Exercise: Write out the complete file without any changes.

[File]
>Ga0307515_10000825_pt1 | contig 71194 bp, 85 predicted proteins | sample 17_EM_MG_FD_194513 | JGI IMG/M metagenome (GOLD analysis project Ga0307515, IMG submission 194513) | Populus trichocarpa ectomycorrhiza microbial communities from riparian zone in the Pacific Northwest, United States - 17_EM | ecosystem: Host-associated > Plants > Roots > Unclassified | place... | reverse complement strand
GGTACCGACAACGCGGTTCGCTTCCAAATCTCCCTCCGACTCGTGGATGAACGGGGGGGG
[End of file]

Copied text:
>Ga0307515_10000825_pt1 | contig 71194 bp, 85 predicted proteins | sample 17_EM_MG_FD_194513 | JGI IMG/M metagenome (GOLD analysis project Ga0307515, IMG submission 194513) | Populus trichocarpa ectomycorrhiza microbial communities from riparian zone in the Pacific Northwest, United States - 17_EM | ecosystem: Host-associated > Plants > Roots > Unclassified | place... | reverse complement strand
GGTACCGACAACGCGGTTCGCTTCCAAATCTCCCTCCGACTCGTGGATGAACGGGGGGGG